Tuesday, June 18, 2024

Alzheimer’s Disease Drug Donanemab to be Reviewed by FDA Advisory Committee for Early Treatment Approval

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Alzheimer’s drug donanemab developed by Eli Lilly will be discussed by the Peripheral and Central Nervous System Drugs Advisory Committee of the US Food and Drug Administration (FDA) on June 10 regarding its biologics license application for the treatment of early symptomatic Alzheimer’s disease (AD). This meeting follows the FDA’s decision in March to delay its ruling on the anti-amyloid agent, opting instead for a comprehensive review of the phase 3 TRAILBLAZER-ALZ 2 trial results by an external panel of experts.

Donanemab is an investigational immunoglobulin G1 monoclonal antibody targeting an insoluble, modified, N-terminal, truncated form of beta-amyloid. The TRAILBLAZER-ALZ 2 trial evaluated the safety and efficacy of donanemab compared to a placebo in 1,736 patients with early symptomatic Alzheimer’s disease, characterized by mild cognitive impairment or mild dementia, and evidence of amyloid and tau pathology on PET scans.

Patients in the trial received donanemab at an initial dose of 700 mg for the first three doses, followed by 1400 mg thereafter, administered once monthly for up to 72 weeks. Participants were stratified based on tau levels, a biomarker for Alzheimer’s disease progression, into a low/medium tau group and a combined tau group (low/medium and high tau).

Alzheimer’s Disease Drug Donanemab Shows Promise in Reducing Amyloid Plaque and Cognitive Decline

The results demonstrated that donanemab significantly reduced brain amyloid plaque burden and slowed cognitive and functional decline compared to placebo. The primary endpoint was the change from baseline to 76 weeks on the integrated Alzheimer’s Disease Rating Scale (iADRS), which measures cognition and activities of daily living. The least-squares mean change in the integrated Alzheimer’s Disease Rating Scale score at 76 weeks was -6.02 in the donanemab group -9.27 in the placebo group for the low/medium tau population, and -10.19 in the donanemab group and -13.11 in the placebo group for the combined population. Both results were statistically significant (P < .001).

However, the trial also reported amyloid-related imaging abnormalities of edema or effusion in 205 participants (24%) in the donanemab group, with 52 showing symptoms, compared to 18 (2%) in the placebo group, with no symptoms. Infusion-related reactions occurred in 74 participants (8.7%) receiving donanemab and four participants (0.5%) receiving placebo. There were three deaths in the donanemab group and one in the placebo group, all considered treatment-related.

The FDA’s decision to convene an advisory committee meeting, despite initial expectations of a first-quarter 2024 decision without such a meeting, was unexpected. Anne White, Executive Vice President of Eli Lilly and Company and President of Lilly Neuroscience, indicated that the FDA wanted to further examine safety and efficacy data, including safety results in donanemab-treated patients and the unique trial design of the TRAILBLAZER-ALZ 2 study.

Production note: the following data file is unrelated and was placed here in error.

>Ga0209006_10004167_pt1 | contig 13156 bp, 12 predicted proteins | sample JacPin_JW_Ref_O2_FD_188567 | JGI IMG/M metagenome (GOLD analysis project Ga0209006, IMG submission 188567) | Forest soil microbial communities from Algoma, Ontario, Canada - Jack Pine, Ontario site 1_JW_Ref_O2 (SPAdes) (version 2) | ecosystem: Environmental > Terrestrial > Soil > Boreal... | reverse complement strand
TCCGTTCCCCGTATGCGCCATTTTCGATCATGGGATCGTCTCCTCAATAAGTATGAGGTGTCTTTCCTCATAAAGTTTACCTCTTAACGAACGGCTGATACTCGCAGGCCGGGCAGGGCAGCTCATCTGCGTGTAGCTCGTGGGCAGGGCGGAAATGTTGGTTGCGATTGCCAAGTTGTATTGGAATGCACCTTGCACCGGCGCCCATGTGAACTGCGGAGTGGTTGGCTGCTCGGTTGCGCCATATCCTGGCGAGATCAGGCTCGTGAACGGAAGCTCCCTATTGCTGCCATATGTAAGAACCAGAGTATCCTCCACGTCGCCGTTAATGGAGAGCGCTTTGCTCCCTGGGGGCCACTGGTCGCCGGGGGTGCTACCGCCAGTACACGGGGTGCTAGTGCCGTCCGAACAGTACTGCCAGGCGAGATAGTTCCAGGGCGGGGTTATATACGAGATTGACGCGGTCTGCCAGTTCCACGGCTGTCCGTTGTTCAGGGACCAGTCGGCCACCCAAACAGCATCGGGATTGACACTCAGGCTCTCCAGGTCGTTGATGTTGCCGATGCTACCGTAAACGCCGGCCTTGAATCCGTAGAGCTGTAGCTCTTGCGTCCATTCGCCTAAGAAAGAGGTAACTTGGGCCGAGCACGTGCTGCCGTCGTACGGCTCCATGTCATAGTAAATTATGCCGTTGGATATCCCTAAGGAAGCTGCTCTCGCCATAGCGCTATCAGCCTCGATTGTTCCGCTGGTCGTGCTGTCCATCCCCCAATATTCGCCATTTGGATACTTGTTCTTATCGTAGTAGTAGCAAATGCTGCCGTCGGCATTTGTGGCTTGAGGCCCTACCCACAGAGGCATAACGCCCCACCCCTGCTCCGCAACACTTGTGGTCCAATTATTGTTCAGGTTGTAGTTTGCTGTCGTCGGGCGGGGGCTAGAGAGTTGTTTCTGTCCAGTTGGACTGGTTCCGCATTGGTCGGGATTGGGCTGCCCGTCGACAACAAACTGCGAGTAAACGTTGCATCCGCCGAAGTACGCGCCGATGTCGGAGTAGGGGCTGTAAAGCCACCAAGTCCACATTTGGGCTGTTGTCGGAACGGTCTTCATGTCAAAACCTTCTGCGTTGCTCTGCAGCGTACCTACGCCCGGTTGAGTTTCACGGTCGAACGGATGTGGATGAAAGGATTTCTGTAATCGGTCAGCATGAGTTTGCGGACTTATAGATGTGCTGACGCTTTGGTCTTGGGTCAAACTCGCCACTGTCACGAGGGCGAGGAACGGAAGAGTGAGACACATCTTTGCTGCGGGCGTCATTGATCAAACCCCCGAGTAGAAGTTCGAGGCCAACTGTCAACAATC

Alzheimer's Disease

FDA to Review Efficacy of Donanemab’s Limited-Duration Dosing for Alzheimer’s Disease

The FDA aims to discuss the efficacy implications of the trial’s limited-duration dosing regimen, which allowed patients to complete treatment based on amyloid plaque assessments and tau levels. Howard Fillit, MD, co-founder and Chief Science Officer of the Alzheimer’s Drug Discovery Foundation, emphasized that this additional step is part of the regulatory due diligence process and not a setback. The advisory committee will likely explore differences in the trial design between TRAILBLAZER-ALZ 2 and other studies, such as the CLARITY-AD study of lecanemab (Leqembi; Eisai Inc). Fillit believes that while the efficacy and safety profiles of donanemab and lecanemab are similar, the differences in dosing schedules, stopping rules, and tau imaging will be focal points of discussion.

Despite these discussions, Fillit and others in the field remain optimistic about the Alzheimer’s disease drug donanemab’s approval. Fillit sees the meeting as largely informational and expects that donanemab will receive FDA approval in the near future. J.K. Wall, Senior Director of Neuroscience Communications at Lilly, expressed full confidence in donanemab’s results and looks forward to further discussions with the FDA and other stakeholders.

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Once approved, donanemab will join aducanumab and lecanemab as the third anti-amyloid monoclonal antibody available in the US. The presence of two available anti-amyloid agents, following Biogen’s discontinuation of aducanumab, is viewed positively by experts, as it reinforces the mechanism of action and offers competition in the field, ultimately benefiting patients. In conclusion, the upcoming FDA advisory committee meeting on June 10 is a critical step in the approval process for donanemab. With promising trial results and expert optimism, the Alzheimer’s disease drug is expected to gain FDA approval, providing a new treatment option for patients with early symptomatic Alzheimer’s disease.


Resource: Medscape, June 04, 2024

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